During his time in the service, Garcia sent part of his monthly salary to his parents. When he first enlisted, he earned $21 a month; later, when he arrived in Germany and had been promoted to Staff Sergeant, he earned $300 a month. The money he sent to his parents helped them buy a house in the town of Santurce.

Garcia was born on Día de San Blas (Saint Blaise Day), Feb. 3, 1921. His mother died when he was 6 years old, and his father moved him and his siblings from the town of Vega Alta to Santurce, and then to the city of San Juan. In San Juan, the elder Garci¬a, who’d worked in the sugar cane industry, began to work as a guard, and eventually remarried. Young Garcia was close to his father and stepmother, so much so that he says he had two mothers.

As a child, young Garcia played tops and a game with large marbles, and walked 7 1/2 miles to school until he got to the 8th grade. He recalls eating breakfasts of "a piece of baked sweet potato and a bit of coffee." Lunch was tropical tubers, such as yuca and milk. And at school, he bought a sandwich with a bit of butter.

On the Día de los Reyes, or Epiphany, he’d put grass in a shoebox, as was the custom in Puerto Rico, and receive a gift. His sisters received small and dark-complected dolls, he says.

Life in the city was difficult. Garcia’s family lived in a house that had no running water or electricity. On Saturdays, they’d go to the beach to bathe; their drinking water was polluted by the soap being used up-river by women washing clothes, he says.

While serving in France during World War II, Garci¬a also was stationed on the island of Córcega, where he worked in aviation. On one occasion, a plane was flying over the base, looking for a place to land. Garci¬a signaled an area to land, but the plane crashed, and the only survivor was a badly wounded Puerto Rican copilot. This young man refused to give up, Garci¬a said, and preferred to be left in battle, asking only that his next plane have the Puerto Rican flag painted on it. Garcia says he never learned whether the aviator's wishes were granted, but that he remembers the man's determination.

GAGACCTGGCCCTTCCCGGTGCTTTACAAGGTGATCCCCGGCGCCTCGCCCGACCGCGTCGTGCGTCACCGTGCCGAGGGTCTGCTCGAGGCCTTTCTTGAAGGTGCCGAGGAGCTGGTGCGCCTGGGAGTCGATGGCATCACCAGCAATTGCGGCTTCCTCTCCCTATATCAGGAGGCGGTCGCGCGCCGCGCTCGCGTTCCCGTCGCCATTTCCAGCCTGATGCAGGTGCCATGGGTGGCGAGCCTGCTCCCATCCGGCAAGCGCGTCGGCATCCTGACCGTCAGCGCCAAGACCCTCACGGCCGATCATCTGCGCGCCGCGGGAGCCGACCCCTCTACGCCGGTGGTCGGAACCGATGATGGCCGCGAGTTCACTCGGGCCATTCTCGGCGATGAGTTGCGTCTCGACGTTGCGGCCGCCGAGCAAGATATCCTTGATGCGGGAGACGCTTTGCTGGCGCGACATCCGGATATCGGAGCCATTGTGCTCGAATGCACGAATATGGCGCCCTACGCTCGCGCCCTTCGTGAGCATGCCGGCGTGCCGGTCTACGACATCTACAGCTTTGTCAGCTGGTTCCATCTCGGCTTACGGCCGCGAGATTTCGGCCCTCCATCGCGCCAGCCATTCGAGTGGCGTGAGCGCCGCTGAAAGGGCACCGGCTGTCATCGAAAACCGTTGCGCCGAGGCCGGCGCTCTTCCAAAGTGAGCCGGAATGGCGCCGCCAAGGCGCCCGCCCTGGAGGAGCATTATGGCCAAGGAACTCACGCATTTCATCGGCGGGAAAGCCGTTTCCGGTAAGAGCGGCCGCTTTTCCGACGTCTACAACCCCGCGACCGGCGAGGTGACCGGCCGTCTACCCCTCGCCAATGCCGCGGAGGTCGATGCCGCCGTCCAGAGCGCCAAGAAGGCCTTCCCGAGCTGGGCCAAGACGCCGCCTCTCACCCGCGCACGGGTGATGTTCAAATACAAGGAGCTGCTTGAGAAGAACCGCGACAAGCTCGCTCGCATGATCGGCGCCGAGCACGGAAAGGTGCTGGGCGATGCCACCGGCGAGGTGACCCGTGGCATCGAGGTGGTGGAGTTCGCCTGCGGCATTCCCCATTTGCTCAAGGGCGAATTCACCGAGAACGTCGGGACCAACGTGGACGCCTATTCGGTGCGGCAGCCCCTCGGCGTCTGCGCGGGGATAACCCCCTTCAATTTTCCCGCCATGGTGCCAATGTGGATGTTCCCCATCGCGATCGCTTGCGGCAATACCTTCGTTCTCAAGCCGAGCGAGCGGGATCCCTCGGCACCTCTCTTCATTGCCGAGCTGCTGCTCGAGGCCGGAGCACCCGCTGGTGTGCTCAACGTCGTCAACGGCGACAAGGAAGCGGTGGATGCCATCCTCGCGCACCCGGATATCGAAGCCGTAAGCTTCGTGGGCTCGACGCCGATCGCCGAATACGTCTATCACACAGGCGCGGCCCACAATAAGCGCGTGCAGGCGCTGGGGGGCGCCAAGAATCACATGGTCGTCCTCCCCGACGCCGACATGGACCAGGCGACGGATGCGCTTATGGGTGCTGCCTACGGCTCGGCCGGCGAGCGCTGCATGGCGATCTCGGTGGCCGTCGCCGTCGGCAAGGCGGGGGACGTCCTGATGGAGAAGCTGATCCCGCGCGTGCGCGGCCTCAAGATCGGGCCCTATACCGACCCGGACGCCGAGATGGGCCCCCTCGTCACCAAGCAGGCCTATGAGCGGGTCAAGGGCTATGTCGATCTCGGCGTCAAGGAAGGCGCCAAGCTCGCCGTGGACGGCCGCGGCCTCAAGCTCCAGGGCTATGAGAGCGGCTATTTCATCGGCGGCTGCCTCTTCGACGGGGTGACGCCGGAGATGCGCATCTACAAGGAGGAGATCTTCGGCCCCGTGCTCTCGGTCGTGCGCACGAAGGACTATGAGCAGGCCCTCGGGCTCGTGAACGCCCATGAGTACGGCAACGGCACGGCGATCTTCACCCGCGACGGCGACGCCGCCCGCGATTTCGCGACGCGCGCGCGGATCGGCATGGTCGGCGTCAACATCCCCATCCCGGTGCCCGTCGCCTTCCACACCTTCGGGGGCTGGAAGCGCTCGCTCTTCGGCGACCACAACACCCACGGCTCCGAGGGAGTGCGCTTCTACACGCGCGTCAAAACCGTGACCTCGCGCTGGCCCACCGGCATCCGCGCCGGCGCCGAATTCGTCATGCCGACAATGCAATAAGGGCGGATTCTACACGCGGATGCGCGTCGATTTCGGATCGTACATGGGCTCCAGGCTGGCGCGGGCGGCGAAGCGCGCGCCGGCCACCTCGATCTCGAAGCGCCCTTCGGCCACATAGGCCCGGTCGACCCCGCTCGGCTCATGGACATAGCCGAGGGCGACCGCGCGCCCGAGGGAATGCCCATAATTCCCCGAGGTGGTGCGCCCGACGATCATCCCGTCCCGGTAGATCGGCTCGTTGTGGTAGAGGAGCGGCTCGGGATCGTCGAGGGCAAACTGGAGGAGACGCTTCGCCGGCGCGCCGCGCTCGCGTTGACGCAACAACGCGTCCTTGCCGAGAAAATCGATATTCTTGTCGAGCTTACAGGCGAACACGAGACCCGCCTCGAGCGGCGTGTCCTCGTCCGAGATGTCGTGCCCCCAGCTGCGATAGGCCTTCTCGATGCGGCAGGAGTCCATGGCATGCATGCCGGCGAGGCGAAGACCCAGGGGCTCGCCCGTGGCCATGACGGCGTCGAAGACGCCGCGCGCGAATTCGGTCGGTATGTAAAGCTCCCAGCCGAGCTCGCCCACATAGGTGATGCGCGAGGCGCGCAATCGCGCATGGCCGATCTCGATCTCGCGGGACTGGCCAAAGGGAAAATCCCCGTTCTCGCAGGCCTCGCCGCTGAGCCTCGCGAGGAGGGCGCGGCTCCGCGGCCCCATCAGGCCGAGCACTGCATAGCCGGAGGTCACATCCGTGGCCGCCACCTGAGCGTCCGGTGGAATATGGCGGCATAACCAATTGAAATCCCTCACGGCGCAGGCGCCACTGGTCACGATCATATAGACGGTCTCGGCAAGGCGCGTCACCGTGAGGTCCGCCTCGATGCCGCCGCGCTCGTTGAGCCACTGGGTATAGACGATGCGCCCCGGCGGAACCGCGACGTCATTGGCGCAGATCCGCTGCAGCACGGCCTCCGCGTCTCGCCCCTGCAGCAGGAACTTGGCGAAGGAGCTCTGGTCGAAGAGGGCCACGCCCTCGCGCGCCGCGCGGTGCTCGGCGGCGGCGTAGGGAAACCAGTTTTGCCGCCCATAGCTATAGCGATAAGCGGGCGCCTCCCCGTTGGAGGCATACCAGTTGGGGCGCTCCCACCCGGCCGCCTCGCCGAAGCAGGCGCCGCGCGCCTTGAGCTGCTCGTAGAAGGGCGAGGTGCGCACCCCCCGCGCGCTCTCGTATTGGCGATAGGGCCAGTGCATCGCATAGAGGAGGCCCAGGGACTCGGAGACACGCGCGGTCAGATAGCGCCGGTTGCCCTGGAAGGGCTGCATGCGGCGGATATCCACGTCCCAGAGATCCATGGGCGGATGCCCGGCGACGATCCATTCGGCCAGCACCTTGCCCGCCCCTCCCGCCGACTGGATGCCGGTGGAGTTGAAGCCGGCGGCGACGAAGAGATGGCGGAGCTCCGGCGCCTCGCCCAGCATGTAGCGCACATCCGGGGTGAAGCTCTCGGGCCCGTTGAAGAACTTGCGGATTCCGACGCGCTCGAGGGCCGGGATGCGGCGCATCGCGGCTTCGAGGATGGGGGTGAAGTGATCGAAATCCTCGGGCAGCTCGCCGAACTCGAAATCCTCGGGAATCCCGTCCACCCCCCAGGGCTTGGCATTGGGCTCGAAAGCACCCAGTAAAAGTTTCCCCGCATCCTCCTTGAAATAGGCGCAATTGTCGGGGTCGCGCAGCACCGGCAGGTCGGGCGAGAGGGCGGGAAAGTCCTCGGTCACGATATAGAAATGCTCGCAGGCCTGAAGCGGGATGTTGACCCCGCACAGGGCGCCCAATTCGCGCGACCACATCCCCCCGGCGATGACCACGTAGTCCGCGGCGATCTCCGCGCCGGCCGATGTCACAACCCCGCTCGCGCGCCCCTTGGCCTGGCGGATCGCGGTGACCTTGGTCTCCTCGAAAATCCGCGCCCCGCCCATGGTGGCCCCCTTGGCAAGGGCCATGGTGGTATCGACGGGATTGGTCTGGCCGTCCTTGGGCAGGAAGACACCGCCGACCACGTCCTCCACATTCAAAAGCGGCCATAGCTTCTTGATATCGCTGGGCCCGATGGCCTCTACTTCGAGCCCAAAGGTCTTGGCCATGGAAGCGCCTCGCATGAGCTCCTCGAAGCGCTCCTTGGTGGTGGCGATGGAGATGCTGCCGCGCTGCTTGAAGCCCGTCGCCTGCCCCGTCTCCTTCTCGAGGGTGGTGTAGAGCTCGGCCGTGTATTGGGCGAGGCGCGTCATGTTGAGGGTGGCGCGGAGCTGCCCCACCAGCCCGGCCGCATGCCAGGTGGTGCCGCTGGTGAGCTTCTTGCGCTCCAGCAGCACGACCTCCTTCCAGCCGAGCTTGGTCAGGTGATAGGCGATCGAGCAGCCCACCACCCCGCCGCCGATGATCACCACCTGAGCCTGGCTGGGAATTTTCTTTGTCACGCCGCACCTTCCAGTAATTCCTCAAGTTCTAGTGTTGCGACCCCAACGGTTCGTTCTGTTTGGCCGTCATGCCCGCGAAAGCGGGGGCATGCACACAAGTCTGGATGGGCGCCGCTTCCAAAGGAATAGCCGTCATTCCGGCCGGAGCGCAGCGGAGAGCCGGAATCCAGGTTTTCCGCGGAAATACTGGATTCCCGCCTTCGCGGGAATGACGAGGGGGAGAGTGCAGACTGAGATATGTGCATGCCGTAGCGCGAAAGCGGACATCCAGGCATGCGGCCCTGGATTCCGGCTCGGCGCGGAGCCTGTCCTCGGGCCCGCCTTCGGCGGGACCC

In Heidelberg, Germany, Garcia shot a German who was trying to rob a warehouse of food. The German died, and a Puerto Rican general tried to bring charges against Garcia. However, Garci¬a communicated with the American military authorities -- using body language to explain himself, as he didn’t speak good English and they spoke no Spanish -- and was exonerated of all charges.

After learning of the end of the war in Germany, Garci¬a traveled by Jeep to Marseilles, and six days later, shipped out to Puerto Rico.

Upon returning in December of 1945, Garcia says he found Puerto Rico changed; for example, there were more cement buildings, including his parents' home. He took advantage of the GI Bill to return to school, then worked selling insurance. Garcia married sometime in the 1940s -- he says he doesn’t recall the exact year. He and his wife, María Mercedes Rodri¬guez-Ramos, had one son and adopted two more children.

María died of a heart attack in 1998. At the time of his interview, Garcia lived with his sister and spent time with his daughters.

Mr. Garcia was interviewed in San Juan, Puerto Rico, on February 6, 2003, by Doralis Perez-Soto.

E-mail this Story Print this Story